Corporate Debt Review

A Dangerous “Gulf” in The Gulf

When & How Bad, Not Whether

Last week I completed my latest round of discussions concerning Persian Gulf energy and policy issues. It was in some respects one of the most exhausting and disappointing exercises I have had in some time.

For four days, I had both public and private meetings in London on Iraqi crude oil, natural gas, and policy matters. Those were followed by barely two hours of meetings with Iranian interests in Paris.

By the time it was done, I had the impression that even the more encouraging aspects would be buried by a wave of uncertain events.

As I noted here in ECRG Intelligence last week, the former sessions reflected more optimism than I have witnessed in some time. This even included the forum in which I provided public commentary on large project tenders for areas surrounding Kirkuk and Mosul recently taken back from ISIS.

Unfortunately, Paris was another matter. Geopolitics had intruded to the extent that there was little left to talk about.

It is discouraging that few I met believed war in the Persian Gulf could be avoided. Discussions ranged from how extensive to how soon, but rarely whether. The main new concern I brought back was something else entirely.

The difference between regional expectations and requirements on the one hand and US policy on the other is growing rapidly. And this “gulf” in The Gulf may be the most disconcerting development of all.

Every Nation For Itself

Security of the region may rely upon restraint from both US forces and the Iranian Republican Guard Corps (IRGC). In the current climate, unanticipated events or miscalculations may be enough to trigger a military confrontation, one that will likely spread as other nearby bordering nations like Saudi Arabia and Israel.

Yet the real problem moving forward is US credibility.

A factor little understood by those who are not involved in the region is oil, and its politics. Nations, leaders, sects, and movements here may support or reject American policy objectives. Yet, at least until recently, they thought Washington would at least be predictable beyond mouthing words that lack strength.

There is now a new arms race unfolding on the Persian Gulf. Nobody any longer trusts outside forces for the maintenance of their internal security. That essentially ends a centuries long reliance on Ottoman, British, Soviet (and to far lesser extent contemporary Russian), or American influence.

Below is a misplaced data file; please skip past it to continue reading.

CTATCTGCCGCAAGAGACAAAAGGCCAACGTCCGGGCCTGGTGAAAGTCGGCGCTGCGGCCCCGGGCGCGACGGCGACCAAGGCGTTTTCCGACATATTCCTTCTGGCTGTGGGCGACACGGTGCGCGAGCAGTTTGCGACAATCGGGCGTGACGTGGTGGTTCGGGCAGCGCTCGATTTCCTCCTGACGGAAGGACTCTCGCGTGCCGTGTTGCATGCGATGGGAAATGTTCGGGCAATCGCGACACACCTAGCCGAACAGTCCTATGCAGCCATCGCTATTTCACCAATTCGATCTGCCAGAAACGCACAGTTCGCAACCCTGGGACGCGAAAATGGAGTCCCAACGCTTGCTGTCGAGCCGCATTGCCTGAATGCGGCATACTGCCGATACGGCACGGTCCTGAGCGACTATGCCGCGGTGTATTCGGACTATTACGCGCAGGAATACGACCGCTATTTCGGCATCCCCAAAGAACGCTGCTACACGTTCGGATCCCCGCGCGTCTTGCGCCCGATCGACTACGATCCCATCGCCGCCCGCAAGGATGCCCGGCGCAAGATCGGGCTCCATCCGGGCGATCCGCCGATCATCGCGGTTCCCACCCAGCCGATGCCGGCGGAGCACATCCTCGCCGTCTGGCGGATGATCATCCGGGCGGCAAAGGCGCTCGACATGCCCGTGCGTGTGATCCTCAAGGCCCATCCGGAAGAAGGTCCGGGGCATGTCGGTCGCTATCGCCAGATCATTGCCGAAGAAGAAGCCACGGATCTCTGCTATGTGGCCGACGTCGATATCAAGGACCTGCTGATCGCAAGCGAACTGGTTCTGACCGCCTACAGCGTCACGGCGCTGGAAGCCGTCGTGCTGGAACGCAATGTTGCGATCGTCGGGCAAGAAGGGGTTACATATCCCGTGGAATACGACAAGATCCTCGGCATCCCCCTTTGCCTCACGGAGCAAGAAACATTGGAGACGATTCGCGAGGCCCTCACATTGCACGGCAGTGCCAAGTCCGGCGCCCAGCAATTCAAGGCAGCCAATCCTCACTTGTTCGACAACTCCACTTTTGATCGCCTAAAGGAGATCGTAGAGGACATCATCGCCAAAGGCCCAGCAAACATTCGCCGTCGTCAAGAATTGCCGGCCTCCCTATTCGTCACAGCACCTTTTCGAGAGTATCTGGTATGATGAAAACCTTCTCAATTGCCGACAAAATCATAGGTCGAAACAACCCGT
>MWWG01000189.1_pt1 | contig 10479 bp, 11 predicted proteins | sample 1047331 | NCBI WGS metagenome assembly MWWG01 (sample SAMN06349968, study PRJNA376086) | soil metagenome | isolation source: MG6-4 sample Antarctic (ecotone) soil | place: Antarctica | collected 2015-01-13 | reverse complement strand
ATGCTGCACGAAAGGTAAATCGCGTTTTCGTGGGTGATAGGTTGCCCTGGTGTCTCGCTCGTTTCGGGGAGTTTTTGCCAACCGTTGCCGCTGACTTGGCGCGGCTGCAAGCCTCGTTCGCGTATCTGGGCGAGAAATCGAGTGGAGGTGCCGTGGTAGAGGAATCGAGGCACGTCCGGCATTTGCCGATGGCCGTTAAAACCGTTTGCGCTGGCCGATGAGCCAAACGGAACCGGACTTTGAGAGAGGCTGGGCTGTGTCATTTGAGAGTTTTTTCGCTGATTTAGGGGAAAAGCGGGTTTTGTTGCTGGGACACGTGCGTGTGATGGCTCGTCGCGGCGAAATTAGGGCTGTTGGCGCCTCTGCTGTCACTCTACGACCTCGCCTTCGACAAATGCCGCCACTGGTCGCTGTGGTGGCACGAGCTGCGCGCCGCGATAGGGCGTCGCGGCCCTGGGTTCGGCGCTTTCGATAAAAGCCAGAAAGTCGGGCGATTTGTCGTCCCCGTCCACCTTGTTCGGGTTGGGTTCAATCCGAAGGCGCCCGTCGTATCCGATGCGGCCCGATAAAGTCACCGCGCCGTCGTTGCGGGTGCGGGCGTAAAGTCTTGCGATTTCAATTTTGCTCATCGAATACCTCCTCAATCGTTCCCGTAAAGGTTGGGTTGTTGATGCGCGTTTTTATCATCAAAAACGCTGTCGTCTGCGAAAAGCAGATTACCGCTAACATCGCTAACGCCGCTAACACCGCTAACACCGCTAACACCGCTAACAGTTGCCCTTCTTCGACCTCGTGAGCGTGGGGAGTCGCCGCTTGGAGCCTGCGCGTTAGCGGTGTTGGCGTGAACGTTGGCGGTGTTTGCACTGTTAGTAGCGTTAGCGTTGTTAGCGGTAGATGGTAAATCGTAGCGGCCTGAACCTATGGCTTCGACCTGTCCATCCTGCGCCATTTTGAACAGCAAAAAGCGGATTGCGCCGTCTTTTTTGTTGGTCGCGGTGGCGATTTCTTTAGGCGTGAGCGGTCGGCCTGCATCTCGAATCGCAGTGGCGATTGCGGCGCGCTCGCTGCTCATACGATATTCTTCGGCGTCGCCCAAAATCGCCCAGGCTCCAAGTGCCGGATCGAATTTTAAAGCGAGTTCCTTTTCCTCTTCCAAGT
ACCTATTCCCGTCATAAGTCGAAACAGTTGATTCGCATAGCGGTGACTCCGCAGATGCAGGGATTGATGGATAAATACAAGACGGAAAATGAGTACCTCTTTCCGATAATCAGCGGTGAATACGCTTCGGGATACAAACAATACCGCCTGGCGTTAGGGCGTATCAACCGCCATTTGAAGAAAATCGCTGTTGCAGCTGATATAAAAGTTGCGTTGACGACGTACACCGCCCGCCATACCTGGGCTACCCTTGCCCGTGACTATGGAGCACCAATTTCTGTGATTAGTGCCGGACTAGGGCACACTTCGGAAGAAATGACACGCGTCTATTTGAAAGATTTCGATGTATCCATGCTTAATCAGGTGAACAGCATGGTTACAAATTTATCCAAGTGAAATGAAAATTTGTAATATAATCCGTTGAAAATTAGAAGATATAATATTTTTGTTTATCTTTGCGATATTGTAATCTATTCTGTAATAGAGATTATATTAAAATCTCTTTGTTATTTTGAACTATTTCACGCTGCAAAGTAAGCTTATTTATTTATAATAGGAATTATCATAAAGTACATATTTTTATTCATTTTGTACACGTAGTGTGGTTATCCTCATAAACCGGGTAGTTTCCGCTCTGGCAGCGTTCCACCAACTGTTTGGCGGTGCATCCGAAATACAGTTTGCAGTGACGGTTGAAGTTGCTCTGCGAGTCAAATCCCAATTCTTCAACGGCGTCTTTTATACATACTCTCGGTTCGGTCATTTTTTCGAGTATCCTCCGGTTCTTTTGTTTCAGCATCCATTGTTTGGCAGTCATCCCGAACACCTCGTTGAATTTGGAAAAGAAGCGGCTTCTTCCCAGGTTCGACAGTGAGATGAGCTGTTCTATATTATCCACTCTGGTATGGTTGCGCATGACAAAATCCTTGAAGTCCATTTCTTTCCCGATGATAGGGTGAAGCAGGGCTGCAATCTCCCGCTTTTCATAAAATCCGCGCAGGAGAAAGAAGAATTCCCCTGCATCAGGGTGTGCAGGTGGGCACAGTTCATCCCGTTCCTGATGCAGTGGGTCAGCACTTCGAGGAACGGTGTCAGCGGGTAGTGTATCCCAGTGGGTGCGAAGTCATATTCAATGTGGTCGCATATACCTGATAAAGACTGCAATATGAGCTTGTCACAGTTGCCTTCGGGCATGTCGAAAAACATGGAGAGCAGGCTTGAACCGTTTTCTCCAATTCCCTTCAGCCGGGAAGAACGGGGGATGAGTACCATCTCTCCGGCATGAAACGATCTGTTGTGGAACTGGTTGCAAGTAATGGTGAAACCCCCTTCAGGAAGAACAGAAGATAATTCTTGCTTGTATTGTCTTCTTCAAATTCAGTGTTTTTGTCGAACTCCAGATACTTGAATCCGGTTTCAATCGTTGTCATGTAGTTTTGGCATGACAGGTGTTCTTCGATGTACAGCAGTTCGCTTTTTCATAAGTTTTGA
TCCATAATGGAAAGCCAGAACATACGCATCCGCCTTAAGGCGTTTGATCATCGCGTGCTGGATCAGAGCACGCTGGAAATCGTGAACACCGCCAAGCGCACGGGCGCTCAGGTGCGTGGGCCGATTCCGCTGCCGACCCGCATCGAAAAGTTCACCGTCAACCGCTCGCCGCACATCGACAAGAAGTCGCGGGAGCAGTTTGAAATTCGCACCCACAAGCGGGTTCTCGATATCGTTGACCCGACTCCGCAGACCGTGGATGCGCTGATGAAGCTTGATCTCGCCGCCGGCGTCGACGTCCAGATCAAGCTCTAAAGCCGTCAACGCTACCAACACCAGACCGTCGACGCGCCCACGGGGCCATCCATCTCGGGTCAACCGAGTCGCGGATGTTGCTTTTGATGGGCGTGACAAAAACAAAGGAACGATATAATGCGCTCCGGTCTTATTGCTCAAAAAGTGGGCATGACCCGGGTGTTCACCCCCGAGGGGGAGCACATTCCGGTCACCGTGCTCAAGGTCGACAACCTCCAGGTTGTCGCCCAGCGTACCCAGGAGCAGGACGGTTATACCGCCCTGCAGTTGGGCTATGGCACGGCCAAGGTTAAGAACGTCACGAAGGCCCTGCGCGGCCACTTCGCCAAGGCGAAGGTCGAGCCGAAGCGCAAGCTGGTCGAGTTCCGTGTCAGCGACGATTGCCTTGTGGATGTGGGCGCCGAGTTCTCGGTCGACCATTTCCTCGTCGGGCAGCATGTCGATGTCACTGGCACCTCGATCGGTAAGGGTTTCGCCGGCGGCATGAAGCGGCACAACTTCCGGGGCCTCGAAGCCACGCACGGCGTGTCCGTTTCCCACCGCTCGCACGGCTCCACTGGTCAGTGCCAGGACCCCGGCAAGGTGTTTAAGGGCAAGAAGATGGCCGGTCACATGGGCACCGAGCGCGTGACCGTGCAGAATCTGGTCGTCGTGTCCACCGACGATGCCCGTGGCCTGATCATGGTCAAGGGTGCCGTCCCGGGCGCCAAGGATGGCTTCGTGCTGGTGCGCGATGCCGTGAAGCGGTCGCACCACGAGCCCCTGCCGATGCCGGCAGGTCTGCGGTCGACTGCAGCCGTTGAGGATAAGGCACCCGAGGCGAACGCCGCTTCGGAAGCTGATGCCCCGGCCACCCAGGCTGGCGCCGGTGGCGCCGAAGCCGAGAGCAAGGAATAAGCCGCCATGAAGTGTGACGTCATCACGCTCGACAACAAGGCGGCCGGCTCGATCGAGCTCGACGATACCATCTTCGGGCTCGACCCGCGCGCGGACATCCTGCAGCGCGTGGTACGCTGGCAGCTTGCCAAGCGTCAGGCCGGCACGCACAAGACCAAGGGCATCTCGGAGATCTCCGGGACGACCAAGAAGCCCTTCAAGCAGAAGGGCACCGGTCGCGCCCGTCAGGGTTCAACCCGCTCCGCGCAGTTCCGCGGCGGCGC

The most crucial casualty has become the underlying structure of how security in the region is perpetuated. Henceforth it is every nation for itself.

This is hardly the occasion to debate the pros and cons of US moves in the Persian Gulf. However, everybody with whom I met and in my broader network of regional contacts agree that what has been lost is the most important single element.

Consistency.

Regime Change ‘Not Going To Happen’

This is now showing up in places that should cause pause in Washington. The Iraqis will hardly oppose US moves in the Gulf, even if its leadership has misgivings. There remain the requirements of American investment and infrastructure support.

Nonetheless, Baghdad has declared in no uncertain terms that it will not allow its territory to be used for any US military strikes against Iran. There is one overarching consideration that colors everything else. Iran is the epicenter of the Shia branch of Islam; Iraq has a Shiite majority population.

Despite a constitutional structure that provides for representation of Shiites, Sunnis, and Kurds, Baghdad is run by a government attached by religion to Teheran. The southern section of the country surrounding Basra (where most of the country’s oil is extracted) is heavily Shia. For that matter, Iranian Quds Force commander Major General Qasem Soleimani led the defeat of ISIS forces in the very area within Iraq I was commenting upon in London.